10 French Video Games for Language Learning

We’re living in a digital age, and you don’t need to study like your parents. Have you ever thought of learning French through video games?

Coupled with other learning methods, video games can actually augment your learning experience and help make French a regular part of your daily life.

Here are ten French video games that can help you do just that!


10 Video Games for Learning the French Language Like a Winner

If you didn’t know, France has a thriving video game industry. 

The games in this list have been created by a French company, have substantial French text or listening content, or offer insight into French history or popular culture. 

1. “Assassin’s Creed: Unity” (2014) Assassin's Creed Unity game icon

Where to Play: Steam, PlayStation 4, Xbox One

Perhaps the most famous French video game franchise is “Assassin’s Creed” developed by Ubisoft

“Assassin’s Creed: Unity” takes place in Paris during the French Revolution, where you play Arno Victor Dorian, who takes it upon himself to combat corruption in revolutionary France.

These action-packed adventures teach you history in a way you’ve never seen before. If you’ve always wanted to learn about the French Revolution, here’s your chance!

2. “Evoland” (2013) Evoland Legendary Edition icon square

Where to Play: Steam, PlayStation 4, Xbox One, Nintendo Switch

If you need more testaments to French contributions to gaming, check out “Evoland,” developed by Shiro Games in Bordeaux.

It’s a Zelda-esque adventure game that retraces the development of video games from grayish pixels to ultra-modern effects. What’s more, the original “Evoland” was produced in only 48 hours!

3. “Heavy Rain” (2010) Heavy Rain video game icon

Where to Play: Steam, PlayStation 4

Sort of a mix between a game and a film, “Heavy Rain” was developed by Quantic Dream based in Paris.

It’s what you’d call an interactive story. In “Heavy Rain,” you investigate a series of crimes presented in several cinematographic scenes.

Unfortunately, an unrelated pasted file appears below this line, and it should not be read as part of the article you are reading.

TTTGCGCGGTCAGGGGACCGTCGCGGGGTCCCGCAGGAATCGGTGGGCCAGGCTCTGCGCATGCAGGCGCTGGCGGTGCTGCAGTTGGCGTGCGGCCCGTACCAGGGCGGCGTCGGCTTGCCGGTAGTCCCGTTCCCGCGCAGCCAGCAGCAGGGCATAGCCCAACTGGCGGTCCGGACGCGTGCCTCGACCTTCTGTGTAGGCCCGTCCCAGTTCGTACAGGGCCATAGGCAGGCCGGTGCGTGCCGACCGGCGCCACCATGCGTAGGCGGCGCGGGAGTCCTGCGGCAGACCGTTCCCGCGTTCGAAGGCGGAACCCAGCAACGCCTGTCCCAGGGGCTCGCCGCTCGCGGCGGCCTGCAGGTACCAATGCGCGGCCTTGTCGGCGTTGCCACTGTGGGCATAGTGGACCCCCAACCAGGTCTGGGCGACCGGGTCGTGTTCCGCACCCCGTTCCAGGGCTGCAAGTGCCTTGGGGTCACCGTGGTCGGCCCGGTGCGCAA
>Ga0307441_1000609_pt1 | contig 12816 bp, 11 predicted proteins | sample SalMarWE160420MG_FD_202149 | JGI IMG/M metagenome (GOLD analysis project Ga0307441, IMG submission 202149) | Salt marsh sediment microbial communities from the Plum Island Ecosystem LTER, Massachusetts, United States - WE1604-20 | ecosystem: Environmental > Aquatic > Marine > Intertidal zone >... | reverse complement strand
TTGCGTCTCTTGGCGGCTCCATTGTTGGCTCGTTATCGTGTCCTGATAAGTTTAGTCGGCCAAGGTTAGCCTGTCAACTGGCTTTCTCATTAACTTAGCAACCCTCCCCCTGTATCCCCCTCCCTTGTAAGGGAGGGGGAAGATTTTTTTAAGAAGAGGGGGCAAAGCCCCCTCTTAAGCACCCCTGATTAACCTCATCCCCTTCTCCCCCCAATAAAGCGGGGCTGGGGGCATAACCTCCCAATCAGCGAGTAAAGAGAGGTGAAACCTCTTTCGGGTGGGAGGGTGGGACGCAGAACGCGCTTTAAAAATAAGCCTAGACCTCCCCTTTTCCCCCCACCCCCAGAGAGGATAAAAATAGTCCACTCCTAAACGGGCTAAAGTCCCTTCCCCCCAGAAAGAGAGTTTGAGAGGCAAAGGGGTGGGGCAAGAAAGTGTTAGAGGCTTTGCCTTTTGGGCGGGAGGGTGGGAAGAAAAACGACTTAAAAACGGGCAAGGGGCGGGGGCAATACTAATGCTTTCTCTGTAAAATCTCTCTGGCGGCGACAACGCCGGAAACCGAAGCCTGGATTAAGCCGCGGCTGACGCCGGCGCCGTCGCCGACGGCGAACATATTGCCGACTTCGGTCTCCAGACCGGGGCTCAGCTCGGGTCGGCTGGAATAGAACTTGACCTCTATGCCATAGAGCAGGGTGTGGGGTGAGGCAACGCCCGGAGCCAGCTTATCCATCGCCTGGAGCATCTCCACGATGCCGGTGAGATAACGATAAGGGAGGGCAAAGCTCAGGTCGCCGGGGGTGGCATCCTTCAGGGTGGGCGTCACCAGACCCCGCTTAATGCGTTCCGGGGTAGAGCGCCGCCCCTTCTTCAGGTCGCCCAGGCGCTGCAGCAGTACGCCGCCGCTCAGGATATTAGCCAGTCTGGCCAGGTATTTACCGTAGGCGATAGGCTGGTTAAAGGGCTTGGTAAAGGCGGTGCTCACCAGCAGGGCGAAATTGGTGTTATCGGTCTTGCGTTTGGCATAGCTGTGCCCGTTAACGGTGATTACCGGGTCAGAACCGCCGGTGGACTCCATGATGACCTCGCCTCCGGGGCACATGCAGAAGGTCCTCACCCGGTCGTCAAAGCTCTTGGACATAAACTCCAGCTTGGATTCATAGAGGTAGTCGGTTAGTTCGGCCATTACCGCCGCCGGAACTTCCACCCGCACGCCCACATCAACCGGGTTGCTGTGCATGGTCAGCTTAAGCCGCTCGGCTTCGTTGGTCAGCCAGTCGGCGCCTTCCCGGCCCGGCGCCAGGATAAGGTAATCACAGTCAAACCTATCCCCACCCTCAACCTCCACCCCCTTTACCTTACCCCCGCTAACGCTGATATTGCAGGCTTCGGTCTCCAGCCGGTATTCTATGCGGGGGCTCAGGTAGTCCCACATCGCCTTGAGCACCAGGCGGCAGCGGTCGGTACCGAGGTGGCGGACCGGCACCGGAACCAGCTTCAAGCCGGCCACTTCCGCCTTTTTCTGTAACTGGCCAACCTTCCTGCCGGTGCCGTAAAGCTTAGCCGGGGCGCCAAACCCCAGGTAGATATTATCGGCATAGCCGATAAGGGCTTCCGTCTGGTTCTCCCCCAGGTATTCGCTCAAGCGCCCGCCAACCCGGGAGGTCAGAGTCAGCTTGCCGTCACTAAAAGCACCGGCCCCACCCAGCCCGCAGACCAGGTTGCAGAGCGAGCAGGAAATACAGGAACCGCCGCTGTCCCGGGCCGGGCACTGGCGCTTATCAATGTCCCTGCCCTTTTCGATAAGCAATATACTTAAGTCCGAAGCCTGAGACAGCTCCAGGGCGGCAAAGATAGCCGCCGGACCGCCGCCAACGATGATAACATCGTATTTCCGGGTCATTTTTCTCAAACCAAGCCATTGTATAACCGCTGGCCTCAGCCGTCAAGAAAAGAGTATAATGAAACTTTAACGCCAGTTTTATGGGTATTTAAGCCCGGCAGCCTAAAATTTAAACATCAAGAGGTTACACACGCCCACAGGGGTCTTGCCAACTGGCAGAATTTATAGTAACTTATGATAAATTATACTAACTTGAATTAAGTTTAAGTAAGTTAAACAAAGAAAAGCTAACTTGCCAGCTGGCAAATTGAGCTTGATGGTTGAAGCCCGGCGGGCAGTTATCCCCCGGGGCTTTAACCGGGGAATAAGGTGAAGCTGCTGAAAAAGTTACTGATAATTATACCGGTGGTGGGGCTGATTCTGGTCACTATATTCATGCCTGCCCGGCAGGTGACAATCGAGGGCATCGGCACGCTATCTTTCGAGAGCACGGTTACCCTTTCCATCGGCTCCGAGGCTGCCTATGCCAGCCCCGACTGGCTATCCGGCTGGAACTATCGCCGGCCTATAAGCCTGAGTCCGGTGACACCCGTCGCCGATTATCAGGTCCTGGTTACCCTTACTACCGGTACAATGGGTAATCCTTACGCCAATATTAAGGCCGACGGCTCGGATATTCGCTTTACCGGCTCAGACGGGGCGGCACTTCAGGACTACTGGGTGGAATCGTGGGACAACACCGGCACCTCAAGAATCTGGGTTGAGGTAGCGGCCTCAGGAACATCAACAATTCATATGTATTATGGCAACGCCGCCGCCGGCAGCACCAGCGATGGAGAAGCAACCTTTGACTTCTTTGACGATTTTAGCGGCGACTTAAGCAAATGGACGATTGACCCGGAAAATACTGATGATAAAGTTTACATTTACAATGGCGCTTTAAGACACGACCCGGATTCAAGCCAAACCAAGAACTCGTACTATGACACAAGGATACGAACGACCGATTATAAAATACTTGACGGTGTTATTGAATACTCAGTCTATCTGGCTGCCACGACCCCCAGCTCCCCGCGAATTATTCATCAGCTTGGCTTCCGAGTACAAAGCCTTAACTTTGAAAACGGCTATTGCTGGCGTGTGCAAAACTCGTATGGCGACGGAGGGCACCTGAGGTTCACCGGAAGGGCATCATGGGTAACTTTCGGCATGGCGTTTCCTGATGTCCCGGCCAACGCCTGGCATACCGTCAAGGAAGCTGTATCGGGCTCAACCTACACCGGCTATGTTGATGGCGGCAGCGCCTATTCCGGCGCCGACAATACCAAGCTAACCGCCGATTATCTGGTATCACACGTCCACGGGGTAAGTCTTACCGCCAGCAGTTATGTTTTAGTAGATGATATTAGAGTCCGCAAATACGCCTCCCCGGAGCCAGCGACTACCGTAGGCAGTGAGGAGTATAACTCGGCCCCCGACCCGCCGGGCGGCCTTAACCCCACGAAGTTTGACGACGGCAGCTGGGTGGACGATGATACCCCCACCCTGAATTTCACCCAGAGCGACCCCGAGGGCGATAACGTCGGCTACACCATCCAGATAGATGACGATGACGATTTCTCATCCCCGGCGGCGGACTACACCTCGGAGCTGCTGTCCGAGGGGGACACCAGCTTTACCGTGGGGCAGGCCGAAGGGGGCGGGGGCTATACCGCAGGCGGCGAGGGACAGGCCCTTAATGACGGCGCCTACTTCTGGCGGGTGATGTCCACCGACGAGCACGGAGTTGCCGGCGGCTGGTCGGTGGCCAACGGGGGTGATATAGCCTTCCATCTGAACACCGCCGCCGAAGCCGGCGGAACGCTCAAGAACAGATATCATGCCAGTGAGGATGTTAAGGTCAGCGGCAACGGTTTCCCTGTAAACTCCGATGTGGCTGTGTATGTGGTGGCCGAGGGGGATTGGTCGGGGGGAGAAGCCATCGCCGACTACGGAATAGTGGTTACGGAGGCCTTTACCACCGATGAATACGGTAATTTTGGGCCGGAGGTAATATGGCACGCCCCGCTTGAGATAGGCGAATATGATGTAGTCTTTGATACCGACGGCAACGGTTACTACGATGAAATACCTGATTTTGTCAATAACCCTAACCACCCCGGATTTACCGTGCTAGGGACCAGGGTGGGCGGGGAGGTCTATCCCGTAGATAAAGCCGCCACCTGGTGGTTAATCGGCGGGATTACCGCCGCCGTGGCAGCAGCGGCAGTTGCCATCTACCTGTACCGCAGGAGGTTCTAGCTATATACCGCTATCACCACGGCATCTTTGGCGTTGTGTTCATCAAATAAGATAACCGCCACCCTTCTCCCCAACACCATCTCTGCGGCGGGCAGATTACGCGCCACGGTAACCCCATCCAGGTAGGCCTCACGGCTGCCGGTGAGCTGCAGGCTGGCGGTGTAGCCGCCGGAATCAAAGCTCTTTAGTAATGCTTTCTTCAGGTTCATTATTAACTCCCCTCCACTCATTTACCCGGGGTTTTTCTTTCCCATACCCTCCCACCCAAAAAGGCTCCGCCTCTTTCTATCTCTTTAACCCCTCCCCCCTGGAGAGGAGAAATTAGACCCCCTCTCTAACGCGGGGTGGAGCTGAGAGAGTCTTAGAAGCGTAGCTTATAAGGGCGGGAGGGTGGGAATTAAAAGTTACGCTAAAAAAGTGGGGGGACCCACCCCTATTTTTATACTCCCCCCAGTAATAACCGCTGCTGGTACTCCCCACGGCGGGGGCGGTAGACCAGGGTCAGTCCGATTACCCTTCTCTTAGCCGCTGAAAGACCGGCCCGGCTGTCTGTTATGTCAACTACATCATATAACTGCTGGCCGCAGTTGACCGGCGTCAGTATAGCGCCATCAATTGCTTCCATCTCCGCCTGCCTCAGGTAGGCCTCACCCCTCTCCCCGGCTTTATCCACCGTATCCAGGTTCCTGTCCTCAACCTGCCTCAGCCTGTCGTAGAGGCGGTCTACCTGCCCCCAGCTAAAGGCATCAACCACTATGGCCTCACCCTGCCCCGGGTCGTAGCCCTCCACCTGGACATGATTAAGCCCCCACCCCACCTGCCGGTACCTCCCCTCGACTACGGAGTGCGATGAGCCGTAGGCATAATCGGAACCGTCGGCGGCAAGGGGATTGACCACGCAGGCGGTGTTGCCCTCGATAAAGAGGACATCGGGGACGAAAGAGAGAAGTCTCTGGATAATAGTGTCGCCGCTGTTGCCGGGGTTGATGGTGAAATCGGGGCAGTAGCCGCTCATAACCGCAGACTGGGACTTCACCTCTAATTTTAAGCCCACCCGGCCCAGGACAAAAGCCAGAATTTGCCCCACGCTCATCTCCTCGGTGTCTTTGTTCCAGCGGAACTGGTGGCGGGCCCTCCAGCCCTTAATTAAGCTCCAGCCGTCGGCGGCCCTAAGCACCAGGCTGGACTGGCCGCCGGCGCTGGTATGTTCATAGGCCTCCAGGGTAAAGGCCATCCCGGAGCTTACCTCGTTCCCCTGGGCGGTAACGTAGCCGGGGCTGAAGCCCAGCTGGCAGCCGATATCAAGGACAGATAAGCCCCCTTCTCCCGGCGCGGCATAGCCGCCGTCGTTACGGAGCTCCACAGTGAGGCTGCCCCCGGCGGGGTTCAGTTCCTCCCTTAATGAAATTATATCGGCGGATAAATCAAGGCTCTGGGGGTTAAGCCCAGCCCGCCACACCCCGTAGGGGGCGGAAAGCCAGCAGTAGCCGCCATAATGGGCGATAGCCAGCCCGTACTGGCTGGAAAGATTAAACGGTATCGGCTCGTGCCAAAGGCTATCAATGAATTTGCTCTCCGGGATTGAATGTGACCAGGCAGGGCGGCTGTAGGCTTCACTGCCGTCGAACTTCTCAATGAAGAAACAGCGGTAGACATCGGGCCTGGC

The story progresses based on the choices you make. Interactive stories give great listening practice since you’ll be making choices based on what you understand of spoken French.

4. “Dishonored” (2012) Dishonored video game icon

Where to Play: Steam, PlayStation 4, Xbox One

“Dishonored,” was developed by Arkane Studios based in Lyon, France, and published by Bethesda Softworks, based in Austin, U.S.

In “Dishonored,” you play a bodyguard wrongly accused of assassinating an empress. Chock-full of dialogue, “Dishonored” will give you great listening practice.

It’s unique in that it changes in function depending on how you play. Either it’s casual if you’re discreet, or challenging if you’re more direct.

5. “Rayman Legends” (2013) Rayman Legends video game icon

Where to Play: SteamPlayStation 4, Xbox One, Nintendo Switch

The famous French video game franchise “Rayman” was created by Ubisoft almost 30 years ago. Rayman is an anthropomorphic bird and the main character of the series.

“Rayman Legends” is one of the most popular games in the series. Like in the other games, your main objective is to navigate through a fantastical world and save it from various villains.

The animation style might look cute, but don’t let that fool you! The original game in particular is known for being exceptionally challenging, so if you’re up for that, make sure you give the original “Rayman” a try.

6. “Wargame: Red Dragon” (2014) Wargame Red Dragon icon

Where to Play: Steam

Developed by the Paris studio Eugen Systems, “Wargame: Red Dragon” is a real-time strategy game simulating fictional military campaigns. The French dialogue is frequent and relatively easy to understand.

This particular game in the “Wargame” series is set during an alternate history where the Soviet Union didn’t collapse during the Cold War. The region is East Asia and you have to make decisions regarding securing certain zones.

7. “Soldats Inconnus: Mémoires de la Grande Guerre” (2014) Soldats Inconnus Mémoires de la Grande Guerre icon

Where to Play: Steam, PlayStation 4, Xbox One, Nintendo Switch

“Soldats Inconnus: Mémoires de la Grande Guerre” (“Unknown Soldiers: Memories of the Great War”) was released as “Valian Hearts: The Great War” in English. It was also created by Ubisoft.

It’s a classic side-scroller game interspersed with a recounting of the French experience in World War I. The graphics are good for a 2.5 D game, and World War I is reenacted in a way that doesn’t resort to excessive violence.